Story: I Want More Light

January 8, 2023

Isaiah 60:1-6
Matthew 2:1-12

“More light,” grumbled the camel. “I want more light.”

Camels are not naturally night animals. If I lived in the desert I would be a night animal, but camels can tolerate the desert sun in ways that I can’t. They like the day, and their favorite way to spend the day is with eating.

After all the Christmas celebrating we’ve done, that might feel a little familiar.

This camel was grumpy because, first of all, he was a burdened beast. On his arched back he carried a saddle sometimes, and a load of goods on others. There was one set of bags he really dreaded. It was heavy and sometimes it clinked in a really annoying way. He preferred carrying one of these stargazers to that one.

“It’s as heavy as lead,” he’d say.

“I think it’s gold,” said another camel.

“It’s as heavy as lead,” he’d repeat, which is basically true, after all.

He didn’t complain quite as much about the other two loads, which were both lighter and smelled nice.

Second of all, the camel was grumpy because it had become a very long trip. Long trips aren’t unusual in the life of a camel, but that doesn’t mean they like them. This one didn’t like them.

“Will it never end?” he said.

“I think we’re almost there,” soothed another camel.

“Will it never end?” he’d repeat.

Third of all, the camel was grumpy because they were travelling at night. Camels aren’t night animals. This camel wasn’t a night animal. This camel was increasingly cross.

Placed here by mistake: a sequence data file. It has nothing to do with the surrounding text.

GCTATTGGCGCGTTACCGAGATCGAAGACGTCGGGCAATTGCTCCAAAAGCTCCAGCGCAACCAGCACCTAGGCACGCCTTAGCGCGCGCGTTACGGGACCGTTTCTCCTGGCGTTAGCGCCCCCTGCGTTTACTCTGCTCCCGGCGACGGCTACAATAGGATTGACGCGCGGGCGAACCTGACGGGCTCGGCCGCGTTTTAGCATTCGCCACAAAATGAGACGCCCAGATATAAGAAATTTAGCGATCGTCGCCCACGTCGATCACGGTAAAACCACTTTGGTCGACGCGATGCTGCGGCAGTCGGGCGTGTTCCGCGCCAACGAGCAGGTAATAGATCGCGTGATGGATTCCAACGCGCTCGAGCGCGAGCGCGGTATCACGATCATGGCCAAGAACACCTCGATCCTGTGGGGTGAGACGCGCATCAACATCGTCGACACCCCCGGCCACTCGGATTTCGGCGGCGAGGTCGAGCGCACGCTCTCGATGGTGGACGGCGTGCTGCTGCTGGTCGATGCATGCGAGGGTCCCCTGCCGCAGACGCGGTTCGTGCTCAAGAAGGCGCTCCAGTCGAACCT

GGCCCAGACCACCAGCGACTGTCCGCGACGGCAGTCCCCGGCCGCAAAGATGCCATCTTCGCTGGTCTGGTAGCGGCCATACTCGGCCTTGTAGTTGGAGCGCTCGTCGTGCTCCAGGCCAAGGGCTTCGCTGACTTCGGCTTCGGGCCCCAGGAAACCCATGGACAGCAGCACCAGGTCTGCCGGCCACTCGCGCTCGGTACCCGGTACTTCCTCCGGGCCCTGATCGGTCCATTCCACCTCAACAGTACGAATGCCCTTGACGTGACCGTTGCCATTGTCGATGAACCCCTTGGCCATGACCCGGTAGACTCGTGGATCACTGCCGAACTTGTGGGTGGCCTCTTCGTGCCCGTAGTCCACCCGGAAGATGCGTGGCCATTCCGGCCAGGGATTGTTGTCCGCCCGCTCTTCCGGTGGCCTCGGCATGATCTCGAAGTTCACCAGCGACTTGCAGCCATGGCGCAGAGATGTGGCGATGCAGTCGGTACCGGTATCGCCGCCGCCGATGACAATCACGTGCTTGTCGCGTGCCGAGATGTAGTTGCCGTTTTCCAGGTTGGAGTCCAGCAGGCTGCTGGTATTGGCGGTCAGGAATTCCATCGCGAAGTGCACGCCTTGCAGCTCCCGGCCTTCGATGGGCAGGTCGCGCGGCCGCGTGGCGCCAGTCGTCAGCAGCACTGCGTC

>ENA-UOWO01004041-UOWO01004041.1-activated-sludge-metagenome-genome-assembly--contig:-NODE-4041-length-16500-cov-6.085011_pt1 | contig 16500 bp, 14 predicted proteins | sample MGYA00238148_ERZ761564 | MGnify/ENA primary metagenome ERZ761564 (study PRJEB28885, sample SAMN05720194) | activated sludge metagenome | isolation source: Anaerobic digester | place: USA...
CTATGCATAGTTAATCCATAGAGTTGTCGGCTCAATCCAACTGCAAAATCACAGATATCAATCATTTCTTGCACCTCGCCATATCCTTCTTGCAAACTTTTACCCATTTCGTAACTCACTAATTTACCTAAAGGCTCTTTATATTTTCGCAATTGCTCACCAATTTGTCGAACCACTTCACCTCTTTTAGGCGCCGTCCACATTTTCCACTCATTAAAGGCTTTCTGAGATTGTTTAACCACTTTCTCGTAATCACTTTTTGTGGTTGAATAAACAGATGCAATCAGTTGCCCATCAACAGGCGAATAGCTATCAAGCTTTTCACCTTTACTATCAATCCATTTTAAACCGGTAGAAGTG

“More light,” he grumbled. “I want more light.”

“I think they’re following that star,” said another camel.

“Stupid stargazers,” said the camel. “I want more light.”

I think you can probably guess who those star-followers were, and where they went, and who they saw, and what gifts they gave that family. Here’s a hint: it wasn’t lead. It was gold.

When they left, the camel was in a much better mood. For one thing, it looked like they were taking a different, hopefully shorter route back. For another, the three loads were gone, so there wasn’t as much to carry. For another, they were finally back to sensible travel by day.

And finally, something had happened when that camel had, drawn by some unlikely curiosity, stuck his nose through a window and seen a baby receiving those things he’d carried across the miles. The gold and frankincense and myrrh didn’t seem like great playthings for an infant, but they seemed really important for a family that was obviously poor and seemed to be worried about trouble. And the child himself, well: the camel felt, just for an instant, like he had made a world of difference, and that he could do so again.

“More light,” he said as he took each step on the way home. “I think I’ve seen more light.”

by Eric Anderson

Watch the Recorded Story

In the recording, I’m telling the story from memory of the prepared text above. Between memory and improvisation, there’s a lot differences between them.

The image is Journey of the Magi by James Tissot – Minneapolis Institute of Arts, Public Domain, https://commons.wikimedia.org/w/index.php?curid=45592253. Regrettably, the artist set the painting in daylight.

Epiphany 2023